Be an Egoist and Trust Your Team

 May 18, 2021 ·  6min read

Career Leadership

Let’s take a look at the real reason why we should treat our teams as the adults they are. Spoiler: It’s quite an egoistic reason.


The past few weeks, I ran across a text that many have posted on Social Media like LinkedIn. The text went like this:

I don’t care whether you come into the office at 8 am. I don’t care if you choose to work from home or not. I don’t care if you work from the garage while they fix your car.

I hired you for a job and I trust you to get it done. Just let me know what you need from me to be successful in your role. And I will show up for you and do my best to make you successful.

Life happens!

You don’t need to justify to me why you need a day off. You don’t need to explain how sick your child is to leave early. You don’t need to apologize for having a personal life.

Yes, I care about results but I also care about you. We are all human and we are all adults.

I lead people. I don’t run an adult daycare center.

I can’t determine the original author of this text. It seems, however, that it resonated with quite a few people—judging by the times I saw it in my LinkedIn timeline. Especially the comparison with an adult daycare center gets me smiling every time. 😄


What throws me off a little is the connotation of these posts. Especially the part I care about results but I also care about you. It appears like these are contradicting aspects (but). It sounds like people are willing to sacrifice some degree of success because they also care about their team members.

Maybe, people think that it’s a trade-off? Or that this is something charitable to do?

I applaud that people care about people. But let’s get real about how this works. Let’s be explicit about the true causality here: Caring about people will improve results.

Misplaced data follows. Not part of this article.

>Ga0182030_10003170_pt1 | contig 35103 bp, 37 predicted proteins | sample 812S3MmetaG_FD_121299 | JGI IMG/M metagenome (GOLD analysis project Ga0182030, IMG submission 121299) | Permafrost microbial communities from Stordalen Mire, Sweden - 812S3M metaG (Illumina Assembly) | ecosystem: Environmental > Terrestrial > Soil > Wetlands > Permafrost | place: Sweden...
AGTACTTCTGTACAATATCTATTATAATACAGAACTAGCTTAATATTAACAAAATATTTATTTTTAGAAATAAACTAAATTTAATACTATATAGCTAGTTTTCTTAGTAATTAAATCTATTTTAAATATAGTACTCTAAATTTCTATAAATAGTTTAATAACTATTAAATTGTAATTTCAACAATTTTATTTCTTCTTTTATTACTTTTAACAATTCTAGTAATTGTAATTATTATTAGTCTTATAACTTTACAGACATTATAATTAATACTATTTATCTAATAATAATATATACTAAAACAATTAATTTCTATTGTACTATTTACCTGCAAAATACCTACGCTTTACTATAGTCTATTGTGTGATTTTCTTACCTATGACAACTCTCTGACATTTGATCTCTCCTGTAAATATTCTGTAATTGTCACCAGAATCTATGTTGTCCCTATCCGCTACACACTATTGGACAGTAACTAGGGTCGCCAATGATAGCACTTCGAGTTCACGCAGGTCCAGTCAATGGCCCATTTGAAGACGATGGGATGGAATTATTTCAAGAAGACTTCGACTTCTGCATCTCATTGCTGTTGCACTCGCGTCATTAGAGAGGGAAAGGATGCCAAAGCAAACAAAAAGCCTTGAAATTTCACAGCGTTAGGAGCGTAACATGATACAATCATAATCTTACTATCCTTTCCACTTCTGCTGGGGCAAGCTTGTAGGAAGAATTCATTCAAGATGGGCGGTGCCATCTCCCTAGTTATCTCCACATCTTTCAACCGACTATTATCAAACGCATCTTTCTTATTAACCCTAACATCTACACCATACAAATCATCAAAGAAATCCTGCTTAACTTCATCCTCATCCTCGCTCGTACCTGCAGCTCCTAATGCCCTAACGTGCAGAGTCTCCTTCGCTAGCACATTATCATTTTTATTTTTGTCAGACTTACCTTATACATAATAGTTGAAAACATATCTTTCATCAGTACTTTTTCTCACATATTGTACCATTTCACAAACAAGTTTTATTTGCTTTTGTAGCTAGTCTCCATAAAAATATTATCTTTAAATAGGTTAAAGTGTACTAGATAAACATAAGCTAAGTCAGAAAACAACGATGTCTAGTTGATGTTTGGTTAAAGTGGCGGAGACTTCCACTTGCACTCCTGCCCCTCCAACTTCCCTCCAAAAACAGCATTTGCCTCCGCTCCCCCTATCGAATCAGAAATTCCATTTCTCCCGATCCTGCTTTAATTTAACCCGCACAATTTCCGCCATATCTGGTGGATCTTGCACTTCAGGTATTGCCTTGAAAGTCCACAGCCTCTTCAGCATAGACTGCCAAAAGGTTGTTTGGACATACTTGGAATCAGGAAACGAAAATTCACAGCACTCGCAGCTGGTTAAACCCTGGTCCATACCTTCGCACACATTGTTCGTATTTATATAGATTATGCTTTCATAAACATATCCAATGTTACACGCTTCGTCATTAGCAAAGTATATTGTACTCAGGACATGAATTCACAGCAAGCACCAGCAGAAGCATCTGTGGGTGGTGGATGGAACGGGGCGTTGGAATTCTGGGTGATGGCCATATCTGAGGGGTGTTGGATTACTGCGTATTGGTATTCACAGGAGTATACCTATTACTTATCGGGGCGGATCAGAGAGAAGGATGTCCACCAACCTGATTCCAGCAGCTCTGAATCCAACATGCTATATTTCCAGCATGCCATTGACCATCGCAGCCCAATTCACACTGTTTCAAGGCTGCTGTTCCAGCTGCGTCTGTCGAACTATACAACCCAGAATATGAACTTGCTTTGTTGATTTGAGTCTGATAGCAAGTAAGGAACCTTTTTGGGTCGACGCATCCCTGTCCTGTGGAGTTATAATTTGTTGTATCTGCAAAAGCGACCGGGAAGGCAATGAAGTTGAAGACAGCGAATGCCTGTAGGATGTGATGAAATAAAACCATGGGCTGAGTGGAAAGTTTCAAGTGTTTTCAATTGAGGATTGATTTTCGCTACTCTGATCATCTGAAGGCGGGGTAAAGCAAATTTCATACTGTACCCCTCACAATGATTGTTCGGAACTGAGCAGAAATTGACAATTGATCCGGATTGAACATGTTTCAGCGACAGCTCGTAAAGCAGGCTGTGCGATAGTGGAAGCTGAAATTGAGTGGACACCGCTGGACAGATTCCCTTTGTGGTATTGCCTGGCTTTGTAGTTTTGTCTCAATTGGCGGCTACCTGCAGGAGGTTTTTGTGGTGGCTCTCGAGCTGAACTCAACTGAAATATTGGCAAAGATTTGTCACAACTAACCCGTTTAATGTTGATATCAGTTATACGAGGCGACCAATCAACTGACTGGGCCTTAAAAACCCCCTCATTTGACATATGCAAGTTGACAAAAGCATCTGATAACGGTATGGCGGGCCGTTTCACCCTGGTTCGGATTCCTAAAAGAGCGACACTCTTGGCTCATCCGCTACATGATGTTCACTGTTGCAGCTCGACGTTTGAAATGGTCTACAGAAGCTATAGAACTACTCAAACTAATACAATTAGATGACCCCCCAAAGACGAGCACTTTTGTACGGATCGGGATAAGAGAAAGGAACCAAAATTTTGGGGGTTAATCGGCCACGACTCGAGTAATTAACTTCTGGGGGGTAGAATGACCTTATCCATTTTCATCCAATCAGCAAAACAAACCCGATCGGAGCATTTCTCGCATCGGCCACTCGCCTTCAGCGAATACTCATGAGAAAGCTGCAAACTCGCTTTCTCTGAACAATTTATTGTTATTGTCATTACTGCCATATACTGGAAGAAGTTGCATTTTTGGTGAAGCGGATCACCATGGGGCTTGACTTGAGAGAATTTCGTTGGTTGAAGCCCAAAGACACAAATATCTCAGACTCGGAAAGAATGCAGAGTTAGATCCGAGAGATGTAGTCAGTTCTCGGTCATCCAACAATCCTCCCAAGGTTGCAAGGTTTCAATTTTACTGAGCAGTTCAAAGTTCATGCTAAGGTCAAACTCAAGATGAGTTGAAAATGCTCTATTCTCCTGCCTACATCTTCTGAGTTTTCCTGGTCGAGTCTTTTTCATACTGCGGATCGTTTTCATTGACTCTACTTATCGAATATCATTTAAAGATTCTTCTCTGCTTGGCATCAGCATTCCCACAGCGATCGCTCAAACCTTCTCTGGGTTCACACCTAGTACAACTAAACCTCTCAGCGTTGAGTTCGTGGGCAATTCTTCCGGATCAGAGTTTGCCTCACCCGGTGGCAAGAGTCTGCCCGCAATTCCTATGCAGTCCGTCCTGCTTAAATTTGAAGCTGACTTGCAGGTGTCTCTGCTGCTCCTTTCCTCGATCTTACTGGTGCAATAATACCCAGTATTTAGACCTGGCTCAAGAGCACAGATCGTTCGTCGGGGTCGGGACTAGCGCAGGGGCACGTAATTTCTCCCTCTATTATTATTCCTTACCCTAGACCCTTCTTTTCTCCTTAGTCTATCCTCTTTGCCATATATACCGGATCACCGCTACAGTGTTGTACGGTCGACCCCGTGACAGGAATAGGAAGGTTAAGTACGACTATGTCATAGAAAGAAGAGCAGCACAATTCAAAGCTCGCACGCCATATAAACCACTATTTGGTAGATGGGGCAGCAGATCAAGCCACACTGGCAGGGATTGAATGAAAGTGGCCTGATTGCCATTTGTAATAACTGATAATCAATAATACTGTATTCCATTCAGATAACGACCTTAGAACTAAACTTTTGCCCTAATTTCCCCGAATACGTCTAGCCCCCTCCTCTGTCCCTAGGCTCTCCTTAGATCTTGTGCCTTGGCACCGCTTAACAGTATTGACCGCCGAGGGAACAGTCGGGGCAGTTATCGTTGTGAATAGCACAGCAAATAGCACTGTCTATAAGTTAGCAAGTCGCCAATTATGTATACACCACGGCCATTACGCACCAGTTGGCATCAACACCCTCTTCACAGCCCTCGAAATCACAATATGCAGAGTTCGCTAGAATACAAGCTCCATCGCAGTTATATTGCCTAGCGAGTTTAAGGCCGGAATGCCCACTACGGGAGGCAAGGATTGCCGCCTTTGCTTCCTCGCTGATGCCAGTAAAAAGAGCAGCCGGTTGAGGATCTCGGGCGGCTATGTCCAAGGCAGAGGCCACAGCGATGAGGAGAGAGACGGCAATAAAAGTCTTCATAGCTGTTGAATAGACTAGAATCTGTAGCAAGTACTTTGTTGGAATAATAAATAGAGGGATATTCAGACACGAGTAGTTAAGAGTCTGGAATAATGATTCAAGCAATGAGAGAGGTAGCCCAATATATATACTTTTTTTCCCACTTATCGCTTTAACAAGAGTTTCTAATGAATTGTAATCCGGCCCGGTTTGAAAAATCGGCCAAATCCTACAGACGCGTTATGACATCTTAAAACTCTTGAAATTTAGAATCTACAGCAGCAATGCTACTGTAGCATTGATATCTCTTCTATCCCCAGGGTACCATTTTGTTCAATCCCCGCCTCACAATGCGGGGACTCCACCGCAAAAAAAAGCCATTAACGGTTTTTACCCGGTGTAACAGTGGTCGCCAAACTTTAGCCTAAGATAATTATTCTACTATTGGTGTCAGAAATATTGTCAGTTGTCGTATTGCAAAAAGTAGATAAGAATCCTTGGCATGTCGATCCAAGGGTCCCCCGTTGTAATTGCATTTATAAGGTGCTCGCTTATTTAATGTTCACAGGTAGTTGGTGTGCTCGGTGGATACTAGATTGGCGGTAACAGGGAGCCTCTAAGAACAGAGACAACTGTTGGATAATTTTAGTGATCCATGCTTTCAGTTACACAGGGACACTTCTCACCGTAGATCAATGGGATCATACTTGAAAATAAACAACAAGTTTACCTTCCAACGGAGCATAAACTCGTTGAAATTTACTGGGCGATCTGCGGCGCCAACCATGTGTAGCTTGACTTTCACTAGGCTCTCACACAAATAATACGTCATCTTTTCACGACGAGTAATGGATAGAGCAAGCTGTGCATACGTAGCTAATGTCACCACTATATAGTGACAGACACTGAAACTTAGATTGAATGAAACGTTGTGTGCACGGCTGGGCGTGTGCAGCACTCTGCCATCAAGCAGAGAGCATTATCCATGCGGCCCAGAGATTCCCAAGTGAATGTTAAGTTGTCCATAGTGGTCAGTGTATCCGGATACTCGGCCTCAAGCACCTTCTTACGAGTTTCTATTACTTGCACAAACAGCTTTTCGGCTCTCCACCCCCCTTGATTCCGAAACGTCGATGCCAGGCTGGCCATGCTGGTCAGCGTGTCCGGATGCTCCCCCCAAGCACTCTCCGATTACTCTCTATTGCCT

It’s not a contradiction, it’s a precondition. So let me fix this for you:

I care about long term results and that’s why I also deeply care about you.

Hang on a minute! How can results improve if people have more freedom to deal with private everyday stuff?

Production vs. Production Capability 

Now it gets interesting!

You’re right if you say that immediate results might suffer if people may attend to all sorts of things that are distracting them from work. True: Their production right at that moment will decrease.

Now let’s switch perspective for a second and ask: What might suffer if people may not attend to what’s going on in their lives? Exactly—their long-term production capability. In other words: Their ability to be productive in all future moments will decrease.

The reason is simple: We are all humans. Our production depends (among others) on our motivation. We, humans, are demotivated if we feel that others are not interested in our common long-term relationship and success (see recommended reading below). It is as simple as that.

In the end, it’s a matter of smart investing. Do you invest all future moments of production to get the return of a single moment of production right now? Or do you invest a single moment of production right now to get the return of all future moments of production?

Oh, and don’t forget: You won’t even get a full moment of production right now because—guess what—we’re still human. It means that A) we can’t just mechanically turn off a distraction and B) we’re already demotivated because you readily sacrificed the common long-term relationship and success in exchange for a short-lived and one-sided benefit. You won’t get a brilliant moment in return; only the absolute minimum.